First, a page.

On May 31, 2021, prominent economist Jean Drèze and Anmol Somanchi published a detailed report analysing the impact of the COVID-19 crisis on food security, employment, income, household expenditure and the nutrition level of people in India. The report derives its conclusions from 76 household surveys compiled by the Centre for Sustainable Employment at Azim Premji University (CSE-APU) and data from the Centre for Monitoring Indian Economy (CMIE).
The report highlights that the period between April-May 2020 has been associated with a tremendous food crisis in the country with a large proportion of the population struggling to feed their families. Food intake dipped both in qualitative and quantitative terms for the majority of the population. The crisis has resulted in a sharp decline in the consumption of nutritious food including non-vegetarian items, the report noted. While some recovery was witnessed after June 2020, employment, income and nutrition levels continued to remain below pre-lockdown levels by the end of the year.
Quoting data from a number of surveys, the report underlines a sharp decline in employment and incomes during the national lockdown between April and May 2020. According to the Dalberg survey (covering 47,000 households in 15 states), well above 80% of households were affected by income reductions during May and June and a quarter of households earned no income at all. In a three round survey held between May and September, data from the IDinsight report highlights an average income reduction of 72%, 68% and 74% respectively. The survey found that the average weekly income of non-agricultural respondents had plunged from Rs 6,858 in March 2020 to Rs 1,929 in May 2020, and remained at this level in September 2020.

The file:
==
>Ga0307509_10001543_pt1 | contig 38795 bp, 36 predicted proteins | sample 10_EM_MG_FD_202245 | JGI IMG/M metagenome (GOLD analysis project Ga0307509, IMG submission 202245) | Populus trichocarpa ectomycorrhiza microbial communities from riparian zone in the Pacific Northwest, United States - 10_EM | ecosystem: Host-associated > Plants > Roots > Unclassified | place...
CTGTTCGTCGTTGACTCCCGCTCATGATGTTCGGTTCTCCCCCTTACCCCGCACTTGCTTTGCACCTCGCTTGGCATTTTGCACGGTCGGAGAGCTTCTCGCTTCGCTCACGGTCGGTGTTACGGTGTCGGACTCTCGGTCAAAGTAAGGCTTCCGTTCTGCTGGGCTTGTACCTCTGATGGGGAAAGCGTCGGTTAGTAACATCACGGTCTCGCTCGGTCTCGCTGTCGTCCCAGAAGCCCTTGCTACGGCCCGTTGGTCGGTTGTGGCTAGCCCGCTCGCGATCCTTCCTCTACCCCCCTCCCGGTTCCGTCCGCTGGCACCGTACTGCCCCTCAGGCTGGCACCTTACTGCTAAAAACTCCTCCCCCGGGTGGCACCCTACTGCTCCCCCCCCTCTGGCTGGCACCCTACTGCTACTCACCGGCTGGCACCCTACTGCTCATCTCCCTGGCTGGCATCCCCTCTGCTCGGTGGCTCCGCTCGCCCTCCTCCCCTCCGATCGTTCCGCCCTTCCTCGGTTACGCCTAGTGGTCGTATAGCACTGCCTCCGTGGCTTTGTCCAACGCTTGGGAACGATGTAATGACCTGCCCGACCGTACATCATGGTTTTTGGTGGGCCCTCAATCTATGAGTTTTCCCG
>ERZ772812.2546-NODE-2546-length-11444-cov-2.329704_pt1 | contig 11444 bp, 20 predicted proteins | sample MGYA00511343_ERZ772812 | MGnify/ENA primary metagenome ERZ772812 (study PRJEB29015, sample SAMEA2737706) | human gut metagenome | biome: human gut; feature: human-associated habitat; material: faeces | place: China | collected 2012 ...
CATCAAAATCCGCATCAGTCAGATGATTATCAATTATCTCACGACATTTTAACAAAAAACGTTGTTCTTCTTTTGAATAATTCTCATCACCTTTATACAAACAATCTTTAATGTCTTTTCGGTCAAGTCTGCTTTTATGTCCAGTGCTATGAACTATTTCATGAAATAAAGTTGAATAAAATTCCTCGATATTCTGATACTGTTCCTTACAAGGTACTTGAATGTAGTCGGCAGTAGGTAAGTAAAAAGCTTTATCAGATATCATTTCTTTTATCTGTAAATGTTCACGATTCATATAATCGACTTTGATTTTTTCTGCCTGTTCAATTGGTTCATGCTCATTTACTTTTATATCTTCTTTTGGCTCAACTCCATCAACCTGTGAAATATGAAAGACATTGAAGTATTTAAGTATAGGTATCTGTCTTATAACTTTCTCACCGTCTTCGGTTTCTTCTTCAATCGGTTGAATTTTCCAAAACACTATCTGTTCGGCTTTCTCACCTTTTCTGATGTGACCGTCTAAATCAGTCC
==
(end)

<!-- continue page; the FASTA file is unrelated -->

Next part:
“It is doubtful that income and employment ever regained their pre-lockdown levels before a second wave of the COVID-19 epidemic hit the country in early 2021,” the report goes on to add. Drastic fall in employment and incomes contributed to severe food insecurity during the national lockdown.
According to the CSE-APU survey, 77% of people were eating less food than before between April and May 2020. The second round of the survey places this estimate at 60% for the period between October and December 2020. Data collected by ActionAid revealed that in May around 35% of nearly 10,000 informal workers (mainly migrants) consumed less than two meals a day. Even in the month of June, this number came close to 20%. Similar findings were reported by other surveys from different states highlighting that decline in incomes and employment resulted in an acute food crisis amongst the poor during the national lockdown period and hardships continued through the rest of the year.
The report cites data from the periodic nation-wide household survey conducted by the CMIE. Studying the trends in per-capita income (PCI) (at constant prices) of three groups – top quartile (top 25%), middle quartile (middle 50%) and bottom quartile (bottom 25%), the report revealed that while the top quartile suffered a 25% decline in PCI during the lockdown, the bottom 25% ended up earning nothing in this period. Declining incomes resulted in about 50% drop in per capital expenditure (PCE) in each group during the national lockdown, followed by partial recovery in the later part of 2020. While expenditure decline on cereals and pulses was relatively small, the decline on nutritious food items such as fruit, eggs, fish and meat has been dramatic.